by Trisha Sanico
Black and white. Chess, seen as a fight between two opposing kingdoms, reflects the clash between groups in society. The photo showing a white king standing on top of two black rooks emphasizes how one race in society can be more favored than another race. Ever wonder why the white pieces always get the first move? The same photo also illustrates gender conflict.
The white queen, for instance, seems to bow down to the white king – a situation that depicts a patriarchal structure. The strategy in chess of protecting the king further deepens the patriarchal image. The queen, for example, may be the most versatile chess piece but it will go to the death, so to speak, to save the king from being captured by the opposing force.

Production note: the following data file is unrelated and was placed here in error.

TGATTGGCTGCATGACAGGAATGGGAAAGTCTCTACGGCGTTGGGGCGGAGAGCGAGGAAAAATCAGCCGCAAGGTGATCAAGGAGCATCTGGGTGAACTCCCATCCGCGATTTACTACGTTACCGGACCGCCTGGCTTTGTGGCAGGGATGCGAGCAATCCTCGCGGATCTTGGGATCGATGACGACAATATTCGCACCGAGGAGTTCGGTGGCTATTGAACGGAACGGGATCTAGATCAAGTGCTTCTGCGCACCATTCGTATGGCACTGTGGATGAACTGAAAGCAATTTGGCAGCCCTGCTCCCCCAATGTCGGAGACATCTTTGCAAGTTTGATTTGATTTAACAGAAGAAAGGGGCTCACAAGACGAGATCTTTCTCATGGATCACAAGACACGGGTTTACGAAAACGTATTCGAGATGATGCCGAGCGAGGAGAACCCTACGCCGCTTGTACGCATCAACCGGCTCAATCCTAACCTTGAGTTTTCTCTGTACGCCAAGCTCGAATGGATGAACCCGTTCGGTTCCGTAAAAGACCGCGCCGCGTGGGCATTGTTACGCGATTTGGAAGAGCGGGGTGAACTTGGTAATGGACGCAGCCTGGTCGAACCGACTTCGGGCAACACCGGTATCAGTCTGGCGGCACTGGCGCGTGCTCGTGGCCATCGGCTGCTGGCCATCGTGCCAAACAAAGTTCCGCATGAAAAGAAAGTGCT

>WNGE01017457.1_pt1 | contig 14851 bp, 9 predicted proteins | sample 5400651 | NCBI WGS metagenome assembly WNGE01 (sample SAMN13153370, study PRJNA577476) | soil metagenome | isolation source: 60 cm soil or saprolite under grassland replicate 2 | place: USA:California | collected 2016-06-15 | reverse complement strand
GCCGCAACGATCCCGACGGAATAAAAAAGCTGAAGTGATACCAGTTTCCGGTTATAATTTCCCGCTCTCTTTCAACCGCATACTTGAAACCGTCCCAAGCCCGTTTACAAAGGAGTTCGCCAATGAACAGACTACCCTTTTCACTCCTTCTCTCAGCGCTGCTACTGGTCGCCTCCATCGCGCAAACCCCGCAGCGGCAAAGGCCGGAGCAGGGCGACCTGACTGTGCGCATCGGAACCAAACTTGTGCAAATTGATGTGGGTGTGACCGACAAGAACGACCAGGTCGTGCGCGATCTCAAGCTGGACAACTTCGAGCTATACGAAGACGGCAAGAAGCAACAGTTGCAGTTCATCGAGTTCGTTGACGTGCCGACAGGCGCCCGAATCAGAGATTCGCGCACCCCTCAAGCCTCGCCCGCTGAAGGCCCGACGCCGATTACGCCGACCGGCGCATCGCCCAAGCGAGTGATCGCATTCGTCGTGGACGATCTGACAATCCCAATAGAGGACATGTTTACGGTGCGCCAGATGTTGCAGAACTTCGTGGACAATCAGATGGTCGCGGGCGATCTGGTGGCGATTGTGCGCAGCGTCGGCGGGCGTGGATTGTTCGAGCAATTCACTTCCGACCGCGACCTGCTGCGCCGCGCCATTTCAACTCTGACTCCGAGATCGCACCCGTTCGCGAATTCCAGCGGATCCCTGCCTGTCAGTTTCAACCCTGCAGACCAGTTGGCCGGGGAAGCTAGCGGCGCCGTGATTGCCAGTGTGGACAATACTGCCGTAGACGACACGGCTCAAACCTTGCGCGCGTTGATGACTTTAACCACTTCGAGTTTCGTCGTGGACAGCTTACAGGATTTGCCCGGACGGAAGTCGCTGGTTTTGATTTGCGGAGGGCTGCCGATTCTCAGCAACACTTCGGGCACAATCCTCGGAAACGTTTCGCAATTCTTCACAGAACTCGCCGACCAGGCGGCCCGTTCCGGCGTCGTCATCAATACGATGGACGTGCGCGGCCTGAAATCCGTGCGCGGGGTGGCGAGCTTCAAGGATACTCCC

Like slaves to men, women subordinate and even sacrifice themselves to men. Thus, using the social conflict approach, then, one can see that the old-time favorite game is more than just a battle of wits but a symbolic struggle for dominance where one group, using whatever resources it can muster, seeks to overpower the other and show us, again and again, that the more powerful always reigns supreme.
Archived: Department of Sociology and Anthropology blog.